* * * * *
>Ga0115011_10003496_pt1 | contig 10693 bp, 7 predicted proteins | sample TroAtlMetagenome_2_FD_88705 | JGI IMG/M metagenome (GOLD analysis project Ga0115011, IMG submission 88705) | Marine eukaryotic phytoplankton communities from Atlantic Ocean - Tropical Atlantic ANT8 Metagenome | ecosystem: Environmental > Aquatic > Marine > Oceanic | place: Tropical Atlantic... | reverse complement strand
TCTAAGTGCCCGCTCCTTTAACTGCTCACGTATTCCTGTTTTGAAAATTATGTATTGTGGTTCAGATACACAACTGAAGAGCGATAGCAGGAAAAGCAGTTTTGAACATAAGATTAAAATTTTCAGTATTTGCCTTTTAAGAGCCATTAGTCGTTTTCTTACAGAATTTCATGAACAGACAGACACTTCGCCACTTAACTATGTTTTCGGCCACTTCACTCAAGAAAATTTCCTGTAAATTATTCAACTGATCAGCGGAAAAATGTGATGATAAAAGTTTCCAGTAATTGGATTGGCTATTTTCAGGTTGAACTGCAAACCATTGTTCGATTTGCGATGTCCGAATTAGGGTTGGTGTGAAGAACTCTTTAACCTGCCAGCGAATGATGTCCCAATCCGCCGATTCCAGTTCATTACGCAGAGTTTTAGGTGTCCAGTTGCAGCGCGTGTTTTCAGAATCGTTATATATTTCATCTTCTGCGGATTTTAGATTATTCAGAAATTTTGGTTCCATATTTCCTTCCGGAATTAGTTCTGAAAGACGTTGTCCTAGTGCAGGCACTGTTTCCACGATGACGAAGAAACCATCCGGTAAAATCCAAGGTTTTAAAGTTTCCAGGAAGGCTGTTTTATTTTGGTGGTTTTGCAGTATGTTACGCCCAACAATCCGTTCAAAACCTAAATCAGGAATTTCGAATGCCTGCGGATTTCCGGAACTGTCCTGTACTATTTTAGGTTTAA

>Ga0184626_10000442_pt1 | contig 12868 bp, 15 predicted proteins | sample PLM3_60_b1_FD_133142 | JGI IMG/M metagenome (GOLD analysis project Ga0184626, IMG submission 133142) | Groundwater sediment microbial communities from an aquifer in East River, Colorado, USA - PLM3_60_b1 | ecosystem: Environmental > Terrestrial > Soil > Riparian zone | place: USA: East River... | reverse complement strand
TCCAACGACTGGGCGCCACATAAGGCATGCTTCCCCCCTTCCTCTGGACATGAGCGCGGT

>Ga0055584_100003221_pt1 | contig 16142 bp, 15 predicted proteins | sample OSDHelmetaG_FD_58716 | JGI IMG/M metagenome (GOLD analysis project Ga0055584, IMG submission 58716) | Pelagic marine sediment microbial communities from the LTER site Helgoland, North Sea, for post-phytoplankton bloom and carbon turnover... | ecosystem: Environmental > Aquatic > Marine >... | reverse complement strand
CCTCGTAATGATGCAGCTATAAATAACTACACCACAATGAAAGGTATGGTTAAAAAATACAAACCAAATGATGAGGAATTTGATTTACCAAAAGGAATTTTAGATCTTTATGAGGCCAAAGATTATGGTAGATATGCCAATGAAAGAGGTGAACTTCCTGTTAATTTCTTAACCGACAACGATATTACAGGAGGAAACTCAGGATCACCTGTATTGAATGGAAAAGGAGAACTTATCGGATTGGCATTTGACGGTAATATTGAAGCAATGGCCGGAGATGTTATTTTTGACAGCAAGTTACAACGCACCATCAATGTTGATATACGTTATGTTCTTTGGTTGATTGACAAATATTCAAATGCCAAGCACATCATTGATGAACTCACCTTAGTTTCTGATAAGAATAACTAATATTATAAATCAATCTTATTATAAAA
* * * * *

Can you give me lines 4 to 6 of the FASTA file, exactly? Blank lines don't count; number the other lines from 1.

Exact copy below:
TCCAACGACTGGGCGCCACATAAGGCATGCTTCCCCCCTTCCTCTGGACATGAGCGCGGT

>Ga0055584_100003221_pt1 | contig 16142 bp, 15 predicted proteins | sample OSDHelmetaG_FD_58716 | JGI IMG/M metagenome (GOLD analysis project Ga0055584, IMG submission 58716) | Pelagic marine sediment microbial communities from the LTER site Helgoland, North Sea, for post-phytoplankton bloom and carbon turnover... | ecosystem: Environmental > Aquatic > Marine >... | reverse complement strand
CCTCGTAATGATGCAGCTATAAATAACTACACCACAATGAAAGGTATGGTTAAAAAATACAAACCAAATGATGAGGAATTTGATTTACCAAAAGGAATTTTAGATCTTTATGAGGCCAAAGATTATGGTAGATATGCCAATGAAAGAGGTGAACTTCCTGTTAATTTCTTAACCGACAACGATATTACAGGAGGAAACTCAGGATCACCTGTATTGAATGGAAAAGGAGAACTTATCGGATTGGCATTTGACGGTAATATTGAAGCAATGGCCGGAGATGTTATTTTTGACAGCAAGTTACAACGCACCATCAATGTTGATATACGTTATGTTCTTTGGTTGATTGACAAATATTCAAATGCCAAGCACATCATTGATGAACTCACCTTAGTTTCTGATAAGAATAACTAATATTATAAATCAATCTTATTATAAAA